Forum Romanum - an ancient square in the centre of Rome
Location show on map
Date of build
From 8 BC to 312 AD.
Forum Romanum is a rectangular square measuring 250 by 170 meters. The forum is surrounded by the ruins of several important ancient government buildings.
The square is located in the centre of Rome, in a small valley between the Palatine and the Capitoline Hills.
Used for nearly 1400 years (from 800 BC to 600 AD), the forum was primarily a center for religious and secular ceremonies, home to many of the most impressive temples and monuments in the city.
During the reign of the empire it was also the centre of public life, a place of public speeches, gladiatorial fights, trials and trade exchanges.
There were many different forums in ancient Rome, but thanks to the presence of the Senate Chamber, it was the Roman Forum that was the most important of them.
Buildings in the Forum include temples, baths, banks and markets. Most of the structures present in the Forum were built by Julius Caesar and his successor Augustus.
In the Forum Romanum we distinguish 9 temples (Castor and Pollux from 484 BC, Romulus from 307 AD, Saturn from 497 BC, Vestas from the 3rd century BC, Caesar from 29 BC.., Venus and Roma, Antonin and Faustina, Vespasian and Consensus), 3 basilicas (Emilius, Yulia and Maximentius), 4 triumphal arches (Septimius Sever from 203 A.D., Titus of 82 A.D, The Church of St. Augustus of 29 A.D. and Tiberius) and other buildings: Regia of VIII A.D., Kuria of 44 A.D., Rostra, Tabularium and Seal Column of 608 A.D.
Not all temples are dedicated to gods, some were built in honor of great people, because the Romans believed that by building a temple and consecrating it to themselves, they became a deity.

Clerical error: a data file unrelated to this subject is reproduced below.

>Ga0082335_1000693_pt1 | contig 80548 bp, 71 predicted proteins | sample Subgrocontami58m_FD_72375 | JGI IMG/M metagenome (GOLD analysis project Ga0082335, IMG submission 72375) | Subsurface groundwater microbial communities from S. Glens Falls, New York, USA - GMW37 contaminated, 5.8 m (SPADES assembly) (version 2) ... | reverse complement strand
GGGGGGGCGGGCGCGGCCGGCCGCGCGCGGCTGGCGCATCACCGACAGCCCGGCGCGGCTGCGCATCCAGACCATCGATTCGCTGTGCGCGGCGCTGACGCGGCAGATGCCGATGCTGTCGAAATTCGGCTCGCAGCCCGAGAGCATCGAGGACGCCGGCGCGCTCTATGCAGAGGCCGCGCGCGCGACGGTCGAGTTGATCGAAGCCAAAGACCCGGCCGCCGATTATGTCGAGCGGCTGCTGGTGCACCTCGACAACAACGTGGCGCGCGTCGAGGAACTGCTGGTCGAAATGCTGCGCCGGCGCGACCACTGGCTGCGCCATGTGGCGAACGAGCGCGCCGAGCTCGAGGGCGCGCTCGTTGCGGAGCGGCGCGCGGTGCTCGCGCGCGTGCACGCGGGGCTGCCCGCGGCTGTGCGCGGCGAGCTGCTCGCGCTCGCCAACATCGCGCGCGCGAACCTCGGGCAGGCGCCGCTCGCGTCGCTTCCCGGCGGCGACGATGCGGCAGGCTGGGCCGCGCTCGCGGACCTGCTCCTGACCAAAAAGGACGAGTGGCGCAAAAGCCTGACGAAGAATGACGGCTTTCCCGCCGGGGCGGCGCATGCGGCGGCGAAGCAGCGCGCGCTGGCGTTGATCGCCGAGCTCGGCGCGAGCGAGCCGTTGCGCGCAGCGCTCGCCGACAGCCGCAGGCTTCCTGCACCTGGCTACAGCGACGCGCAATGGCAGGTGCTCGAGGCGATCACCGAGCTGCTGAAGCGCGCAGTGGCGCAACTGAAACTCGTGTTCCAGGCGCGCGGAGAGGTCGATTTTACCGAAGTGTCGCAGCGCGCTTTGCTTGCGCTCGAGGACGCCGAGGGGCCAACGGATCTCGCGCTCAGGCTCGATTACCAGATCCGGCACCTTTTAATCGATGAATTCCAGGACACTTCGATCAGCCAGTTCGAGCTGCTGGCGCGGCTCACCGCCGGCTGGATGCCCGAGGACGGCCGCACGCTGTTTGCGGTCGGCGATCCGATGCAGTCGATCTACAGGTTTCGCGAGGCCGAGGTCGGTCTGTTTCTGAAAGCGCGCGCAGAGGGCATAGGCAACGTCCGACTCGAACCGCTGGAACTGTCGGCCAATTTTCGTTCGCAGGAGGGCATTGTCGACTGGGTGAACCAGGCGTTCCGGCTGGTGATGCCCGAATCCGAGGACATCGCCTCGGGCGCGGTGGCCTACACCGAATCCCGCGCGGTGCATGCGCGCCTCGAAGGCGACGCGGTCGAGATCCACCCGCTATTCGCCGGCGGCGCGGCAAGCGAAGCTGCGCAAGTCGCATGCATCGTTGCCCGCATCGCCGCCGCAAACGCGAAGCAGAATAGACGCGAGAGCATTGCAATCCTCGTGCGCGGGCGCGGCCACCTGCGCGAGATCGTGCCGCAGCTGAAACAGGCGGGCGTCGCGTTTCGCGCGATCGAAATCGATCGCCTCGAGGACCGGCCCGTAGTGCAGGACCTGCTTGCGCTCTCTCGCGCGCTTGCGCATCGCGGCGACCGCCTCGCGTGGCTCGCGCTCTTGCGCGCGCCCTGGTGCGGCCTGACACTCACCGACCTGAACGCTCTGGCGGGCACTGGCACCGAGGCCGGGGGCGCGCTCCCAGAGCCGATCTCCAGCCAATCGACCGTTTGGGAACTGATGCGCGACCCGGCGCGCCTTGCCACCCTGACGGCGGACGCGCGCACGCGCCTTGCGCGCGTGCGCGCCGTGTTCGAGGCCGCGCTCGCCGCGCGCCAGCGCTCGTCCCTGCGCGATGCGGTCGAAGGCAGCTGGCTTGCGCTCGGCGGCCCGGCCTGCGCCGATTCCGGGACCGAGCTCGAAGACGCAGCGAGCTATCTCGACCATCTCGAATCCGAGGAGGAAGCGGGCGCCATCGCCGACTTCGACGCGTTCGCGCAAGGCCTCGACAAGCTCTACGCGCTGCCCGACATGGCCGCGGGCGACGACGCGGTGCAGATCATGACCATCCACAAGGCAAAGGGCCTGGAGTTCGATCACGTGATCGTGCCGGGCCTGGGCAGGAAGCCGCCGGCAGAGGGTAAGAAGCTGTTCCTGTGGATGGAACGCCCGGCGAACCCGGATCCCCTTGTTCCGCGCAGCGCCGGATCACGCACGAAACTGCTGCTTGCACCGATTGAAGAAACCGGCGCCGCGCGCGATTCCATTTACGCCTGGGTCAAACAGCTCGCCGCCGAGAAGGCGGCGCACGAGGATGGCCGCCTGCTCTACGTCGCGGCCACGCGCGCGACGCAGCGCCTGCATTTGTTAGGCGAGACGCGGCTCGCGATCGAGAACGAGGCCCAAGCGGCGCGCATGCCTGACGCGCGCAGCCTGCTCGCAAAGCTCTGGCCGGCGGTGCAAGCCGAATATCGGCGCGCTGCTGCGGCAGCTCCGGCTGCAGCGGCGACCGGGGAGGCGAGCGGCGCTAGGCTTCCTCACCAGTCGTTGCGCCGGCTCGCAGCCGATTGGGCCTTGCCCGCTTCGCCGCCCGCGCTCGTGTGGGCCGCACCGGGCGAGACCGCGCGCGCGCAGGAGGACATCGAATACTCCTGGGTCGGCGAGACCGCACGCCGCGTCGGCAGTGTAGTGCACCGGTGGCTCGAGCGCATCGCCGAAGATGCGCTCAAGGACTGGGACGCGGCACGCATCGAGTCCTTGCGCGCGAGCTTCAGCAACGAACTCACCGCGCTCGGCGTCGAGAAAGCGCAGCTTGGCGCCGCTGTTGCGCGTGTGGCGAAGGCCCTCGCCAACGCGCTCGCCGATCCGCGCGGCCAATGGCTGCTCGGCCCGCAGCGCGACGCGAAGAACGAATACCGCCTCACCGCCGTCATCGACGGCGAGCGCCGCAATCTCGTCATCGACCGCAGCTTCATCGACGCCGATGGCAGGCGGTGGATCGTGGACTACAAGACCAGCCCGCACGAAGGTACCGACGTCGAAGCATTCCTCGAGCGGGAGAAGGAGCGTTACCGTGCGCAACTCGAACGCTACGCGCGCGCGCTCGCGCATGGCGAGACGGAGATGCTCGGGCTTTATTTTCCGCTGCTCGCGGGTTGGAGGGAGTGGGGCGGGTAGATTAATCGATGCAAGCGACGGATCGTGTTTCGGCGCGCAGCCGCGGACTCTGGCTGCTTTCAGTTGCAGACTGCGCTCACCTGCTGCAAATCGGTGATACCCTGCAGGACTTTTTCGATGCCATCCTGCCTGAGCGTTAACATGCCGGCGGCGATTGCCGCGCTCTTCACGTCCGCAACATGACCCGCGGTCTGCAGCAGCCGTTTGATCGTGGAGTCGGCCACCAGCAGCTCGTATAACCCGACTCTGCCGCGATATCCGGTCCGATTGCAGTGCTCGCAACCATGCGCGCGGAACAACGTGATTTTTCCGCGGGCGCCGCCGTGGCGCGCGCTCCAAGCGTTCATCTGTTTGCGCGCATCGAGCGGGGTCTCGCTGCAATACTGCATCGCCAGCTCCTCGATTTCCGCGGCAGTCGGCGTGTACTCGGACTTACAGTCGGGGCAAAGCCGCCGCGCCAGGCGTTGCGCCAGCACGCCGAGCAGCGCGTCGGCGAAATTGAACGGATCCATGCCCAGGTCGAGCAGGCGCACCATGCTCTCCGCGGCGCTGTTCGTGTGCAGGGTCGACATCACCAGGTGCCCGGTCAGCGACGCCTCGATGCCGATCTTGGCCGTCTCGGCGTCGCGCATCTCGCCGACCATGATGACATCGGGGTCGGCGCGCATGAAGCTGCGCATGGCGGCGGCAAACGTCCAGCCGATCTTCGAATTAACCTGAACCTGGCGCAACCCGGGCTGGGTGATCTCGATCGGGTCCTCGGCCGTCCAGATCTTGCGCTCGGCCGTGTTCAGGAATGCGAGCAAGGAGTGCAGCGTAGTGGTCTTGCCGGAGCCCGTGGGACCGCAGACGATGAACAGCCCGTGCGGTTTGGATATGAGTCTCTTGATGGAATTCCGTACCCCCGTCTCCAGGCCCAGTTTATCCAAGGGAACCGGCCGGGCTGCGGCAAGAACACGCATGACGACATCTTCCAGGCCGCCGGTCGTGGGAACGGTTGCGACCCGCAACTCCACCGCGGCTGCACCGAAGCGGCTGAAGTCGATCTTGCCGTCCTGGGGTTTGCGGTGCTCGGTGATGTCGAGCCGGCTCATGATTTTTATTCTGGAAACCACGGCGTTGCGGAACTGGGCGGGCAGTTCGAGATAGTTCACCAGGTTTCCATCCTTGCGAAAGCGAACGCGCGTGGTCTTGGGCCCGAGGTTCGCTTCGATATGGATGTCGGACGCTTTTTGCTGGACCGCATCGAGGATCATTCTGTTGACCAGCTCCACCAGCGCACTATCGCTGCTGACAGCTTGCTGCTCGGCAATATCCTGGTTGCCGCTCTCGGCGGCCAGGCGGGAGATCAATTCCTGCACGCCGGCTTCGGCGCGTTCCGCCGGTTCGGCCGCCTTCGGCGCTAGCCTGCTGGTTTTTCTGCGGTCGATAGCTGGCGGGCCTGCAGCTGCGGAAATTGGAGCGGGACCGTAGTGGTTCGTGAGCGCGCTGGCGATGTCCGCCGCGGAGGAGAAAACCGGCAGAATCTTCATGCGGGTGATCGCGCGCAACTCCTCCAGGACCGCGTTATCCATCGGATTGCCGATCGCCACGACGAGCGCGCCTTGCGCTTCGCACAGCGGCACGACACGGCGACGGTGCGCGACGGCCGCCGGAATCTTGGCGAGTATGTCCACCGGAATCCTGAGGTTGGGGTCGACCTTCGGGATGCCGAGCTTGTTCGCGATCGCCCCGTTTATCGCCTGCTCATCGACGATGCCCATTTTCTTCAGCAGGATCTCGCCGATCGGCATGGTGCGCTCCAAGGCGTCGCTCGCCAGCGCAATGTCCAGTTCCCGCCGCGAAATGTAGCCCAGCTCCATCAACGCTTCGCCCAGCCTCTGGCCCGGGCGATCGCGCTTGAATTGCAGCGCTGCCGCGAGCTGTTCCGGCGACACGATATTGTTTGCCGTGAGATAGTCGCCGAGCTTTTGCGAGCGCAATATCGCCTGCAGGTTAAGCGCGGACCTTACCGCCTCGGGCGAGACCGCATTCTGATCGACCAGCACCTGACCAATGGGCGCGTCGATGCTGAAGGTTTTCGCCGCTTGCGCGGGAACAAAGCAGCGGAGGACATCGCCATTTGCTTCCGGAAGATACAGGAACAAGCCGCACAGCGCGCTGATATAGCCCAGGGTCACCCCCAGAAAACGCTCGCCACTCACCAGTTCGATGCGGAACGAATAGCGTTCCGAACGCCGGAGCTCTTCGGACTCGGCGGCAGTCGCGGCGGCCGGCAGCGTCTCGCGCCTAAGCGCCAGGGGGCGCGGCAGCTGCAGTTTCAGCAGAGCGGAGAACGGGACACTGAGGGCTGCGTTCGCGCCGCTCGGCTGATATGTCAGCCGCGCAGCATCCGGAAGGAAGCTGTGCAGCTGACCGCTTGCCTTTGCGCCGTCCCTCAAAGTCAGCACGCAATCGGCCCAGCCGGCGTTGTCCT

The Temple of Venus and Roma was built in 135 and had dimensions of 100 by 145 meters. It was the largest religious building ever built in Rome.
The temple of Caesar is also known as Caesar's tomb. It is said to be the place where the ruler was cremated in 44 BC. Visitors to the cremation site lay flowers in tribute to the most famous citizen of Rome.
Legend has it that the Forum is home to the tomb of Romulus, the historical founder of Rome who killed his brother Remus. The Romans believe that the large piece of black marble here, Lapis Niger, marks his grave and the place where he was murdered by the Senate.
The largest hall of the Forum was Maximilian Basilica, measuring about 100 by 65 meters. This structure, built by the Emperor over 2000 years ago, is the largest building in the Roman Forum. Tourists can visit the remains of the northern nave with its three concrete domes and octagonal ceiling panel.
The tabularium was built around 78 B.C. and measured about 15 meters, part of it still stands today.
After the fall of the Roman Empire mainly in 410, the Roman Forum was abandoned and many buildings and monuments were destroyed, plundered or used in other parts of the city, including the Vatican walls and many Roman churches.
When the Roman Empire fell, the Roman Forum became known as "Campo Vaccino". (cattle field) because it was abandoned and overgrown with swamps.
The inhabitants of Rome drained the Forum area with one of the earliest sewage systems in the world, called "Cloaca Maxima".
The Romanum Forum remained undiscovered until the archaeologist Carlo Fea appeared in 1803.
The excavations to clean up the Roman Forum lasted for over 100 years and were completely dug in the 20th century.
Recent discoveries made by archaeologists show that there are more hidden treasures here. With the arrival of new emperors who ruled Ancient Rome, they added structures around the Roman Forum, such as the Temple of Vesta, the Temple of Saturn, the Arc of Titus, Rostra, the Temple of Castor and Pollux, and the Curia, the Senate House. This has created layers on layers of historical artifacts and other discovered ruins. In 2009, archaeologists found new ceramic remains around the wall from the 8th or 9th century.
In 2009 a team of archaeologists made an incredible discovery during the work inside the Forum. The work on the wall made of Tufa limestone revealed that the city could have been built between the end of the 9th and the beginning of the 8th century B.C., well before the legend that Rome was founded in 753 B.C.
The Romanum Forum attracts over 4.5 million tourists every year.
"I found Rome a city of bricks and left it a city of marble." - Augustus, Roman emperor